If you’re a visual learner, it can help to create mind maps or diagrams to visualize how the concepts you’re learning relate to one another. This is especially beneficial when learning concepts that build upon the understanding of one another, like in science courses.
20.Make it fun.
It’s easier to focus if you adapt to studying by quizzing yourself, creating acronyms or rewarding yourself for a job well done. Create a game plan – literally – that allows you to accomplish tasks and be rewarded for each.
For example, why not reward yourself with a piece of chocolate or a sip of your coffee after you’ve accomplished a new chapter or allow yourself five minutes of free time for every chunk of material you digest?
You can even add in fun factors like power-ups every time you learn a new definition and lose a life, which means you add another definition to your list, when you get an answer wrong!

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Factoring Quizzes & Assorted Problems

Buddy Quizzes
When submitting answers with more than one answer, put the numbers in order from lowest to highest separated by a comma.
(Examples    -5,1     or     3,14      or     -10,-4)

  1. Difference of Squares
  2. GCF
  3. "X" Games Puzzles
  4. Trinomial Squares 

Pixar and Geometry Coming To Life: Transformation Are All Around Us


HW Is Worth 0%: See the Results & Feedback

As a teacher, there is never a day where I say, "I cannot make it any better." I'm always in pursuit of change and to find one thing and make it better. So at the start of the school year, I decided to take a risk, make a change and rethink how we approach the traditions of HW. I decided to make HW 0% of their grade. However, there were a few twists.

1) I would still assign HW after each lesson, In addition, I would remind my students the HW is not for me, it is for you to practice, apply and master the skills and concepts.
2) 5% TEST BONUS. If a student completed ALL of their assigned HW and reviews for an entire chapter, they can turn in their HW the day of the test to receive a 5% TEST BONUS.

Overall, there was no punishment for not doing the HW, there was only a positive incentive for completing 100% of all of the assigned HWs and reviews. If a student turned in 90% of their HW for example, they did not get the bonus.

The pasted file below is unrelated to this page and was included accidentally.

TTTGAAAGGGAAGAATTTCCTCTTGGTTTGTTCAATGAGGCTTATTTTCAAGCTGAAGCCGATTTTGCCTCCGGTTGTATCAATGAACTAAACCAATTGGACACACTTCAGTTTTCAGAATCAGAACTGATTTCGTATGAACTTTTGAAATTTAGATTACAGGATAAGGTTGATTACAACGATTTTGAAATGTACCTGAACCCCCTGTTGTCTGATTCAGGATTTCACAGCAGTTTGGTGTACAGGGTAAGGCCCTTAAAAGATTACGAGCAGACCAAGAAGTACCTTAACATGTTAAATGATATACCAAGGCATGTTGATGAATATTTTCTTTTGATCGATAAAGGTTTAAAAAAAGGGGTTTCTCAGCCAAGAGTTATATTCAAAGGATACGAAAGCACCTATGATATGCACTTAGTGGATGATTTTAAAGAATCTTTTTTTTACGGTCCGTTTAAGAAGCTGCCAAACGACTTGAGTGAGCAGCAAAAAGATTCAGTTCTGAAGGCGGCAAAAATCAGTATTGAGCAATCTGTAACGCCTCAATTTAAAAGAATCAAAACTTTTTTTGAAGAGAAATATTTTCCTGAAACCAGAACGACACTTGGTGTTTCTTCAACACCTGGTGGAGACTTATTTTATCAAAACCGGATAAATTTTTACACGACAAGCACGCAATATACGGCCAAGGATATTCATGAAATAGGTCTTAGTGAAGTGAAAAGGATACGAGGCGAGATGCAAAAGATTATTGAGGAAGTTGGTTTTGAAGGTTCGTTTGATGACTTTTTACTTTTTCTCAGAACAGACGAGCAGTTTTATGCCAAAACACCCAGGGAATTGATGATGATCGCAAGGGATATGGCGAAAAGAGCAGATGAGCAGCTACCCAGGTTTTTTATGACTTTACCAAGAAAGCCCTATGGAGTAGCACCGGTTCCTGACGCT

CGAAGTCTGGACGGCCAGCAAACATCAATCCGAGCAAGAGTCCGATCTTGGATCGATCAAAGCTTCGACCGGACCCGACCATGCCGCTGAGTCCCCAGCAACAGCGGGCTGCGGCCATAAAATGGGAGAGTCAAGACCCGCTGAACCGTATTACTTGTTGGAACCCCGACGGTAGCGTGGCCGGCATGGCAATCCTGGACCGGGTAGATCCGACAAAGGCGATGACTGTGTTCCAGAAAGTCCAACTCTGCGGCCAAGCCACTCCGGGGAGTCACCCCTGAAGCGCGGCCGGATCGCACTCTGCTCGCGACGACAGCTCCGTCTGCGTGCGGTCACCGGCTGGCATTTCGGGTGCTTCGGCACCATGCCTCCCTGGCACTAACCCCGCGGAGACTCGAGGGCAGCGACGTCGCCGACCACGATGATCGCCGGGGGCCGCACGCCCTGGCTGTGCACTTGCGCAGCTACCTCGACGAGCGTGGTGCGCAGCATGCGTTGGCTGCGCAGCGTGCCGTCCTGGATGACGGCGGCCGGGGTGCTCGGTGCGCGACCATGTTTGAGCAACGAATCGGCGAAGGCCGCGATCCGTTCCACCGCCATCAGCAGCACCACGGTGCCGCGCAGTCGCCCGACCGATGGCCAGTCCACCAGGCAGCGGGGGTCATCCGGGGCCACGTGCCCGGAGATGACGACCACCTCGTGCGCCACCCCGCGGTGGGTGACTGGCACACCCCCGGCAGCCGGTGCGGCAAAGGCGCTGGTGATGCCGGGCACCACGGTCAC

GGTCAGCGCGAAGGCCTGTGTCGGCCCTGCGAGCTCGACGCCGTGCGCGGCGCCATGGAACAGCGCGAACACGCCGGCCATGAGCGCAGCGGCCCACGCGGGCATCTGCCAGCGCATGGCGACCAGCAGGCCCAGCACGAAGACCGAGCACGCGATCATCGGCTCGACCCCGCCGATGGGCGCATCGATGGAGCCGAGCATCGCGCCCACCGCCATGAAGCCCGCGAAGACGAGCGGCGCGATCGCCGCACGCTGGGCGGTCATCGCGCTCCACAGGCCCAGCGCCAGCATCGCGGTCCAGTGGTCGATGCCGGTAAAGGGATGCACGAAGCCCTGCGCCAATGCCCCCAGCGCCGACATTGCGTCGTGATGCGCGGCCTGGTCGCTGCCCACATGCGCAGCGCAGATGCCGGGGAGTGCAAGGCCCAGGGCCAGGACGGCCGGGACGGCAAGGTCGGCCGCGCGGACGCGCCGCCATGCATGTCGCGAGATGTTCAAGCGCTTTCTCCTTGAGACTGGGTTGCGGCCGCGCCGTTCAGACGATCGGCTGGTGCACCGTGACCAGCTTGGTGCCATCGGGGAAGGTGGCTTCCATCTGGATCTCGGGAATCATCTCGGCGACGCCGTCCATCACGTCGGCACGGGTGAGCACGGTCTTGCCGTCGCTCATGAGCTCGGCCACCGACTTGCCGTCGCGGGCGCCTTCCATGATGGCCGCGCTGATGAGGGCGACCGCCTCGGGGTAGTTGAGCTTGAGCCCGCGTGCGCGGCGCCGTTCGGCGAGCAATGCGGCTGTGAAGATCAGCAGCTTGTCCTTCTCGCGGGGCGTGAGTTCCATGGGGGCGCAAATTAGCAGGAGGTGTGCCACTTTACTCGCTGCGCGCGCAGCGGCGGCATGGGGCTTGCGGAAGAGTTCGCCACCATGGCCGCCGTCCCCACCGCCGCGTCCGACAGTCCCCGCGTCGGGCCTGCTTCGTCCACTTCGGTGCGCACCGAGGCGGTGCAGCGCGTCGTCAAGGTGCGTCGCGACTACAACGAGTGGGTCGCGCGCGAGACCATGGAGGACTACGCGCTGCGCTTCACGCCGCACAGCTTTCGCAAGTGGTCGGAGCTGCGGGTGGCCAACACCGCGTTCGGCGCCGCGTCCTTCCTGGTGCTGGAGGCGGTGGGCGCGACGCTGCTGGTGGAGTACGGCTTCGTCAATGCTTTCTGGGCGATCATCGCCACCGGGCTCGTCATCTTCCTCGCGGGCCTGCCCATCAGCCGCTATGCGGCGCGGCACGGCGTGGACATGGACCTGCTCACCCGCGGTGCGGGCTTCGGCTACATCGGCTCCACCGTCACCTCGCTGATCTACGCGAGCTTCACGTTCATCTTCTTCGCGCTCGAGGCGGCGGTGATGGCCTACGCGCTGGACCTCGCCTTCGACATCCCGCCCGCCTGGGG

With 3 weeks left in the year, I put together a quick survey for my students to give me their feedback on the pros and cons of our HW policy. I'm not satisfied with the wording of the questions but I consider this feedback very informal and not designed to be published in an educational journal.

The sample was taken from 129 students. (5 HS Math Classes)

The first 3 questions were multiple choice questions and you can see the results in the charts below. However, the next 2 questions were free responses; in my opinion these responses are the most valuable testimonies from the students. Please click on this link below to see the all of their responses. I highlighted a few comments which spoke to me.


I did ask a final question, "At the end of the semester, what grade do you think you will achieve in this class." I have yet analyze these results, but it will be interesting to see if there is a correlation between student grades and the amount of HW completed.

I could compare year to year test results but since there are numerous variables affecting test prep and performance, I choose to use student feedback as a source of success. 

Overall, I have my own analysis but I suggest you create your own conclusions from this informal survey.


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V-Day Schedule

Period 0---7:00 am – 7:50 am

Support---7:50 am – 8:30 am

Period 1---8:40 am - 10:05 am (85 Min.)

NUTRITION---10:05 am – 10:15 am

Period 3---10:25 am – 11:55 am (90 Min.)

V-Day---11:55 am – 12:40 pm (45 Min.)

LUNCH---12:40 pm – 1:20 pm (40 Min.)

Period 5---1:30 pm – 2:55 pm (85 Min.)


STEM stands for ?

Recently, I heard someone call it STEAM. I think that would be a GREAT idea to include the ARTS.